Male menopause: Myth or reality
The medical profession has long debated the existence of male menopause. Male menopause is a distinct physiological phenomenon that is in many ways akin to, yet in some ways quite different from female menopause. There occurs progressive but individually variable decline of serum free testosterone levels at a rate of 1% per year after age 40. It is estimated that 20% of men aged 60–80 years have levels below the lower limit of normal.
The etiology of signs and symptoms of Andropause is often multifactorial. Three hormonal systems show decreasing circulating hormone concentrations during normal aging- testosterone (Andropause), dehydroepiandrosterone (Adrenopause), and growth hormone (somatopause). It is a syndrome that characterized by physical, sexual, and psychologic symptoms. These changes become more pronounced as the male gets older. Erectile dysfunction is a characteristic feature of Andropause. Besides, other signs of virility and fertility: testicular volume, muscle mass, pilosity, daily production of spermatozoa, plasma testosterone levels, the number of Leydig cells and blood supply of the testis decrease significantly with age. Physical symptoms include asthenia, fatigue, reduced muscle and bone mass, impaired hematopoiesis. Behavioral symptoms- decreased libido, depressive mood, lack of motivation and energy, lower psychological vitality, anxiety, irritability, insomnia, decreased work and sport performances, difficulty in concentrating, memory impairment and low dominance also develop. Risk factors to the development of the above features include diabetes mellitus, hypertension, chronic alcohol consumption, obesity, and inactive life style.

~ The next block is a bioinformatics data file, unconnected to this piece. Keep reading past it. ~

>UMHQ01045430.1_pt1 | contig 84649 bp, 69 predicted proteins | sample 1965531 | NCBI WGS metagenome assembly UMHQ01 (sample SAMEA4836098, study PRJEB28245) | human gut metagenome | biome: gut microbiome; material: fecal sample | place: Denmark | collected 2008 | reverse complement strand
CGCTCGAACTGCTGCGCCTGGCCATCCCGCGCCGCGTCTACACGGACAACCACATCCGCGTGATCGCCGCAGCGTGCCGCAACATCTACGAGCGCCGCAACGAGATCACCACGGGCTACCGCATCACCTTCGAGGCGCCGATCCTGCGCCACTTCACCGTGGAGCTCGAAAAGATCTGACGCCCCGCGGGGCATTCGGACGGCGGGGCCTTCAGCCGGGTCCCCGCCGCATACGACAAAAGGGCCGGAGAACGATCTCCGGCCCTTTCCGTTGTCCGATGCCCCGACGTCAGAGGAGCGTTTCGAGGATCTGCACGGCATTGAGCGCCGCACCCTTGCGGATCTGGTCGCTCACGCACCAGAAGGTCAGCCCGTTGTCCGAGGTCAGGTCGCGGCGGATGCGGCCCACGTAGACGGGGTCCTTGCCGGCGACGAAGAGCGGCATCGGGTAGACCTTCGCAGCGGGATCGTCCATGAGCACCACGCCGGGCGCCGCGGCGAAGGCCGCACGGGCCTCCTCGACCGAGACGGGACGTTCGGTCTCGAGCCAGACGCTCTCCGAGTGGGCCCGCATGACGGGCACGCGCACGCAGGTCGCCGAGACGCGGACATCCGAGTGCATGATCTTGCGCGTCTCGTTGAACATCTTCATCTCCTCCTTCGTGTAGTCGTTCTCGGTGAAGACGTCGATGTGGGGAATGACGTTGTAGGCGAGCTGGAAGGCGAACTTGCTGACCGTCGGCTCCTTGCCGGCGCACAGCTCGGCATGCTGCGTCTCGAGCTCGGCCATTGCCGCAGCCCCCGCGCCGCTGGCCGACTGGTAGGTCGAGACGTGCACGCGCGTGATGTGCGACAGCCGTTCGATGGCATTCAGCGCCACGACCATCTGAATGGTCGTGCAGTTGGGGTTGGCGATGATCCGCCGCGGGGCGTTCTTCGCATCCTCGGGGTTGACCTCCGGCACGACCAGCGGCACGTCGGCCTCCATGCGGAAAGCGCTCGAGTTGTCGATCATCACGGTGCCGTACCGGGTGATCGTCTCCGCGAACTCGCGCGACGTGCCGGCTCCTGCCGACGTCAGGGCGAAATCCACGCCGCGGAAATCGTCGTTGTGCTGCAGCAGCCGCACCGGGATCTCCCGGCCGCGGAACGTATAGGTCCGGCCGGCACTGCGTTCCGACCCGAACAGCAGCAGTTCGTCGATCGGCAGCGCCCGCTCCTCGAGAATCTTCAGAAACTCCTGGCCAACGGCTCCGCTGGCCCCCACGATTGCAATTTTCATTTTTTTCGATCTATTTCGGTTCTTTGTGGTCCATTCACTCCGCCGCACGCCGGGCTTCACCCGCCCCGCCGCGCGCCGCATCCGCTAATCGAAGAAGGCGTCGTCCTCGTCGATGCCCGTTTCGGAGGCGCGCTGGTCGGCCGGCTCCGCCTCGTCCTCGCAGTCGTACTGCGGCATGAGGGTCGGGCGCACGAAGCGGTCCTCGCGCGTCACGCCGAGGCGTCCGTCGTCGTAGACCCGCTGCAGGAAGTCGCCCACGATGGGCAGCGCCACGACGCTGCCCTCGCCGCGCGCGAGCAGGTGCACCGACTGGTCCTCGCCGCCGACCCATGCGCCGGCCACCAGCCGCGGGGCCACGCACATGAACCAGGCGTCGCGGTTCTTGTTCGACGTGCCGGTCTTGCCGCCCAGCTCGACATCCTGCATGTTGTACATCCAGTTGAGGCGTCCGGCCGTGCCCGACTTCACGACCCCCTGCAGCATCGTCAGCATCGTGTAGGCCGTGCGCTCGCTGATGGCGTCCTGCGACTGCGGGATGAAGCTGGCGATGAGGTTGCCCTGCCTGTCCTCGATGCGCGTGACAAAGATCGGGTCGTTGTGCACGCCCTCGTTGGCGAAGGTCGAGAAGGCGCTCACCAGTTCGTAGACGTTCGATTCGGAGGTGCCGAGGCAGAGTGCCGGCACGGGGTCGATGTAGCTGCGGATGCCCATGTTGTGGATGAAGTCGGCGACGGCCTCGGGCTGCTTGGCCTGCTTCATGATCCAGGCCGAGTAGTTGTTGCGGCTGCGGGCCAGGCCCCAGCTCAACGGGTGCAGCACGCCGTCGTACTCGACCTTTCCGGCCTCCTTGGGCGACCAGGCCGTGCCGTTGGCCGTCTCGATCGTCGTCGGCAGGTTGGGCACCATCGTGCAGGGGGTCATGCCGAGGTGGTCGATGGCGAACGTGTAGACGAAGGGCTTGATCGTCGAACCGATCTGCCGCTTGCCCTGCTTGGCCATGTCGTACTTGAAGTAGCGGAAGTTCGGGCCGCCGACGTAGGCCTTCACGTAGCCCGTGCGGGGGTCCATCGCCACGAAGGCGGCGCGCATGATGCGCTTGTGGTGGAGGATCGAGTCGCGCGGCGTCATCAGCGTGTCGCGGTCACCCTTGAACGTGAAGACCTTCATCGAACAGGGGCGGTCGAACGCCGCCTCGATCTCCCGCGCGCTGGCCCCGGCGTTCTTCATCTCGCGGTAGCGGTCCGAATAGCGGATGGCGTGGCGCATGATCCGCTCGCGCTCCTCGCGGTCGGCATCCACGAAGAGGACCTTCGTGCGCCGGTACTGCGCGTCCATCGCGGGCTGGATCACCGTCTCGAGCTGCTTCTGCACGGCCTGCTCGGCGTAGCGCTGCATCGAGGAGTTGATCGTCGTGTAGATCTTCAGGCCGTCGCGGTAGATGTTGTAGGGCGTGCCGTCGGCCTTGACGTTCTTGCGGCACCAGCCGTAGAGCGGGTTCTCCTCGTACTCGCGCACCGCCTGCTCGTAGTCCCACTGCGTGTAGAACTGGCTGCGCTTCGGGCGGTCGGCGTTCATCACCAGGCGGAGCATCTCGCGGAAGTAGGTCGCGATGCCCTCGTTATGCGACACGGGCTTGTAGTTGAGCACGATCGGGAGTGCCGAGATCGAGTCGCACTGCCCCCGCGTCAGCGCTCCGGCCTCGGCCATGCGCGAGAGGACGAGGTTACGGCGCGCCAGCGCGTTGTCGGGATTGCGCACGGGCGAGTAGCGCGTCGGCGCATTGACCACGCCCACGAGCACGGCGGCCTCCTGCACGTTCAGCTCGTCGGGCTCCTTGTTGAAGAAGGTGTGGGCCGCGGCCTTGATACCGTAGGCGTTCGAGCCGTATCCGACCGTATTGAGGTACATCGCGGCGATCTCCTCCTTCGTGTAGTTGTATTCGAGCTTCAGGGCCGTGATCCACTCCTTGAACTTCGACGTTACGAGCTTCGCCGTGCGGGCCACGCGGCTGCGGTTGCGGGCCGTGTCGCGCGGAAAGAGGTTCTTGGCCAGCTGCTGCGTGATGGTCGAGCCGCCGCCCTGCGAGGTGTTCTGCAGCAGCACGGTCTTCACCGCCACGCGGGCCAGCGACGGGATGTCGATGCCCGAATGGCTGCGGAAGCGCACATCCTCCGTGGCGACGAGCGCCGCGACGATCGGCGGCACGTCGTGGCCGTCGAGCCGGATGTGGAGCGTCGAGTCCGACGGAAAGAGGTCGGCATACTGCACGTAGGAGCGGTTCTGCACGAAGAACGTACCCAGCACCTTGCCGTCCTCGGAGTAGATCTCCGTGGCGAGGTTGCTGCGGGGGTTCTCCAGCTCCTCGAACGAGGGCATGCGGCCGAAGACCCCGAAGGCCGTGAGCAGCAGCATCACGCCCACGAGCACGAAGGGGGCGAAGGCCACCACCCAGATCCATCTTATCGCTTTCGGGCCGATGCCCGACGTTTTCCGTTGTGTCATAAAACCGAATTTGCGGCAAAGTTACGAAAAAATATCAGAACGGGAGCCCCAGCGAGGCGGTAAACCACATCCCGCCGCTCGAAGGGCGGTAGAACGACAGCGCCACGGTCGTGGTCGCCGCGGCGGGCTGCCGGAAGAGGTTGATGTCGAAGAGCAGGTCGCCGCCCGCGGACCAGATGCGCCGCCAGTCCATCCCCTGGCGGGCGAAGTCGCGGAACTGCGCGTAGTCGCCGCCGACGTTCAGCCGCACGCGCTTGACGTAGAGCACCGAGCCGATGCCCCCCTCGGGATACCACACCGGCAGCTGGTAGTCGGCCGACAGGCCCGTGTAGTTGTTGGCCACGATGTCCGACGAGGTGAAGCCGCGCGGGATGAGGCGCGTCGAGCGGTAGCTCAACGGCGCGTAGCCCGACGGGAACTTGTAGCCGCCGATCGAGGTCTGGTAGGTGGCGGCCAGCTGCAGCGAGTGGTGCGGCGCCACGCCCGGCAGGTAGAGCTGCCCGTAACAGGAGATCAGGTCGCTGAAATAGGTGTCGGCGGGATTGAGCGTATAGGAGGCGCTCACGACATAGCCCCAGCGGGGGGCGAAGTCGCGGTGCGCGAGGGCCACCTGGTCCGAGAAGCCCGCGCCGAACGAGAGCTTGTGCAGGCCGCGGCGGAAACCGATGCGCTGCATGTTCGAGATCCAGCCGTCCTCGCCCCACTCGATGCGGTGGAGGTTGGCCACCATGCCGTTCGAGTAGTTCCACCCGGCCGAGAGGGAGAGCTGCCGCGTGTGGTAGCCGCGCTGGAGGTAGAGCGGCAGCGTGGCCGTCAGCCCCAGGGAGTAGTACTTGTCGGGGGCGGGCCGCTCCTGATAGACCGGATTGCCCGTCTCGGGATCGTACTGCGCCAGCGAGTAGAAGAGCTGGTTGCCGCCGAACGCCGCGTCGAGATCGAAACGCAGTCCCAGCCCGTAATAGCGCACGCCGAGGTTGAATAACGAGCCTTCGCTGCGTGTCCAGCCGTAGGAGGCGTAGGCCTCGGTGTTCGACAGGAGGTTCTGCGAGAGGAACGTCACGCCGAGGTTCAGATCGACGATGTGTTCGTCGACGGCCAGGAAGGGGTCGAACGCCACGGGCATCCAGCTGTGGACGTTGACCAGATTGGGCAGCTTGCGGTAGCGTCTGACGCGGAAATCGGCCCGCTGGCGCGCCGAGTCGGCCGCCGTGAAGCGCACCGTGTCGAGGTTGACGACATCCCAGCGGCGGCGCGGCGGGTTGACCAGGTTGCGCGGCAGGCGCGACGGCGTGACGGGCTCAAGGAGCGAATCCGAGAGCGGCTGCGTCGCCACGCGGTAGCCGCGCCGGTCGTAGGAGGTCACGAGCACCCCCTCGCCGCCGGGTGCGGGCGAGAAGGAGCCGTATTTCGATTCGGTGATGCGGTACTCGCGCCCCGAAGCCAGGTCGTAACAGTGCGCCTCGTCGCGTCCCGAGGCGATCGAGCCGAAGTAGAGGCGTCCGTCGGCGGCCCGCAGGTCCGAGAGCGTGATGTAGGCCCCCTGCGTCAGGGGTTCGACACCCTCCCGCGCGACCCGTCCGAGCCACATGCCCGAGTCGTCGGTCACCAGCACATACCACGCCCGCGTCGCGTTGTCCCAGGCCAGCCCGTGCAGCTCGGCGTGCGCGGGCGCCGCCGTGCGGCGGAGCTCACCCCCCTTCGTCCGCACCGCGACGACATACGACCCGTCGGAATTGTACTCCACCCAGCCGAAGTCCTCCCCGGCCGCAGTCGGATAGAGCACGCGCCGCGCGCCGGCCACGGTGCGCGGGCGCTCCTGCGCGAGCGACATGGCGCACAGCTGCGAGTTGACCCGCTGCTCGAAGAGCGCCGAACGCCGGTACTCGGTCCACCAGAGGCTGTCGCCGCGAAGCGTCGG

This androgen deficiency state can be restored by the use of testosterone replacement therapy. For some males, the adjustment of circulating testosterone levels with replacement therapy to levels seen in young men can improve physical performance, induce a sense of well-being and restore the androgen-dependent sex drive that declines with aging. Impotence in contradistinction to impaired libido is not usually amenable to hormone replacement alone.
Male menopause Testosterone Dehydroepiandrosterone Serum hormone binding globulin Erectile Dysfunction Depression Hormone Replacement Therapy.